Opposition politicians and journalists were often targets of his ire, and he soon became a hate figure for large swathes of Pakistani society. Accused of employing fascistic methods, Bhutto made many enemies during his term, especially among the well-to-do. But the poor of Pakistan revered him for his employment-generation projects and his pro-labour policies and rhetoric.

When he was toppled in an army coup in July 1977, thousands of rich and middle-class Pakistanis cheered, and many were delighted when he was hanged after a farcical murder trial in 1979. Over the next decade, the army and bureaucracy proceeded to erase all vestiges of his legacy.

Strikes were brutally put down and the PPP’s progressive policies rolled back. A secular curriculum was replaced with an Islamic one. The army, earlier chastened by its defeat at India’s hands in 1971, now blamed Bhutto for its humiliation, even though Gen Yahya Khan was president then, and the country was under martial law. Two generations of students and military cadets have grown up on this self-serving myth.

Zulfikar Ali Bhutto had infuriated his class because he threatened to make a fundamental change in the status quo. By weakening the business and bureaucratic elites and empowering workers and peasants, it seemed he might overturn the natural order of things, leading Pakistan to a social revolution. And nobody can be as ferocious as a bourgeois whose sense of privilege and position in society is imperilled. Members of the social elite closed ranks against Bhutto and made common cause with the army. Opposition politicians begged the generals to take over. Finally, Bhutto was brought down and killed.

There are today in Pakistan a large number of educated, middle-class people who support the status quo and are comfortable with their privileged place in society. They educate their children privately in Pakistan and abroad, receive medical attention in excellent private hospitals and own generators to be independent of a ramshackle public power grid.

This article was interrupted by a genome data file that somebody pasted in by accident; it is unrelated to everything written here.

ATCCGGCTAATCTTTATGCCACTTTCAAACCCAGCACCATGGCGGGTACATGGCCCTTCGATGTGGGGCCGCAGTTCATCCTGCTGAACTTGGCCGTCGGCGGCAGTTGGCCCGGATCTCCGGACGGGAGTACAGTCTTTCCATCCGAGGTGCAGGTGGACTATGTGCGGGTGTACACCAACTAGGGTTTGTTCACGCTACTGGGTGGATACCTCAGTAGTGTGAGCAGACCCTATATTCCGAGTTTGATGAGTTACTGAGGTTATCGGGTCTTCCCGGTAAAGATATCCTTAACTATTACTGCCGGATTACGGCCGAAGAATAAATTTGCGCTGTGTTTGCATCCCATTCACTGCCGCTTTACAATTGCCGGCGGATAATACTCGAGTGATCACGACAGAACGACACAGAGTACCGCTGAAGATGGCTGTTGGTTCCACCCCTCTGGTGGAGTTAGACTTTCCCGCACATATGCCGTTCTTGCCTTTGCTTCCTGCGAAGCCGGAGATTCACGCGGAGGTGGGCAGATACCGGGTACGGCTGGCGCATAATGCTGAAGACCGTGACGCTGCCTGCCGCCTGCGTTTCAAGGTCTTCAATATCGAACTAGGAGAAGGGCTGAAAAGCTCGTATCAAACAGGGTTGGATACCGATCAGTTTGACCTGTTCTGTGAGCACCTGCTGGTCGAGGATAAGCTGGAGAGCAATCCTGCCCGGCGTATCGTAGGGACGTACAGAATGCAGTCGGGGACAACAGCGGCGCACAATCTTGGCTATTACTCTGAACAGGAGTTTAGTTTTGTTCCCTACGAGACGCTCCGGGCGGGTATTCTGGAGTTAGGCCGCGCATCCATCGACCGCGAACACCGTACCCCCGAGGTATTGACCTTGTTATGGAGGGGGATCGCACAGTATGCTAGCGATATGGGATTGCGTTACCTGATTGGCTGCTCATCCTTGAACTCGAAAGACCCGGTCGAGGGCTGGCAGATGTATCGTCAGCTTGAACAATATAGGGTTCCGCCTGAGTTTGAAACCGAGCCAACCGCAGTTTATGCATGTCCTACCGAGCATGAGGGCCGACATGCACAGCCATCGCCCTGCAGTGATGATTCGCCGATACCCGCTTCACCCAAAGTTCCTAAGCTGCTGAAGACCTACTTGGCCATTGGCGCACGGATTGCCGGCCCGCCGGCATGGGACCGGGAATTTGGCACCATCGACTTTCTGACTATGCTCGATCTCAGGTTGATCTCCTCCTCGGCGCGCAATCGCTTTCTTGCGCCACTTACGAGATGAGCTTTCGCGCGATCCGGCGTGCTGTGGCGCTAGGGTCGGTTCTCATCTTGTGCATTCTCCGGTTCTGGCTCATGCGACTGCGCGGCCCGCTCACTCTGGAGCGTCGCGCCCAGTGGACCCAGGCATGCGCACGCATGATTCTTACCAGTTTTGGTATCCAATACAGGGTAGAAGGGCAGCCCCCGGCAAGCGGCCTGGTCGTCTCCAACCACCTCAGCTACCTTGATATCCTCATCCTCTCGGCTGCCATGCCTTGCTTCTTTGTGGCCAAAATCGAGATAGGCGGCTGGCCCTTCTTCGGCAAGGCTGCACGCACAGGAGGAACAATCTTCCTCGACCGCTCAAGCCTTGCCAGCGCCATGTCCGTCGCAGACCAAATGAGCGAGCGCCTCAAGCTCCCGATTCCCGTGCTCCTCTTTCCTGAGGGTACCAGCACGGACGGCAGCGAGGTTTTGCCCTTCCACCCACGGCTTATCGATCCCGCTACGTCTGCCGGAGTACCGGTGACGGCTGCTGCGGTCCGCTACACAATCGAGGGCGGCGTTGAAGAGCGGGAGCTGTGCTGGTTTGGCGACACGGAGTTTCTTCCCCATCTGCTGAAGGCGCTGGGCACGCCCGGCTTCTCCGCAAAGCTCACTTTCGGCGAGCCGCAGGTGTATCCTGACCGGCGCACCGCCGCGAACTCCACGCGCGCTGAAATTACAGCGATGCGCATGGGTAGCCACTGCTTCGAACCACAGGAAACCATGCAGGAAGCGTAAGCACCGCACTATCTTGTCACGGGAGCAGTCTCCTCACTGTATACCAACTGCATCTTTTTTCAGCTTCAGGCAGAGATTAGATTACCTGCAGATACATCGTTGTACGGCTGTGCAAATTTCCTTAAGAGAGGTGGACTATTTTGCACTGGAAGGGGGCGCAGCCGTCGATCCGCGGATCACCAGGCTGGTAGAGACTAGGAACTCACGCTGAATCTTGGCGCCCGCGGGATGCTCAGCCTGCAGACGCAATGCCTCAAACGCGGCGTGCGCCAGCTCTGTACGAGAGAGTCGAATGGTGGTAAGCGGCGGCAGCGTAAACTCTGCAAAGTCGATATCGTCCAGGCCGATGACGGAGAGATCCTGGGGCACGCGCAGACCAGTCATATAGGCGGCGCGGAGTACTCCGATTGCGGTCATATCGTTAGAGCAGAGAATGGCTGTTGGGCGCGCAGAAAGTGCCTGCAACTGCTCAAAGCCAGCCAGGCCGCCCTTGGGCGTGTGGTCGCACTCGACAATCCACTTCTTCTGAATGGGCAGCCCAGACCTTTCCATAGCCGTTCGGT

For these people, life is good, and they do not want their comfortable boat to be rocked. But for the vast majority of Pakistanis, life is hard and getting harder all the time. The state educational system is terrible and millions of children are denied a meaningful education. Most people do not have access to clean drinking water, electricity and paved roads. Government hospitals are grossly under-funded, and medical care is a privilege few can afford.

This is the Pakistan Bhutto wanted to transform. And while most Pakistani politicians talk of wanting change, they are basically conservatives who want to improve the economy without wishing to transform society. For them, the role model is Saudi Arabia, a rich country where an anachronistic social order is still in place. Bhutto, on the other hand, stood for fundamental social change based on secularism and equality. This was — and is — anathema to the establishment, as well as to much of the rising middle class. And to prevent such a social order from coming into being, they are prepared to go to any length.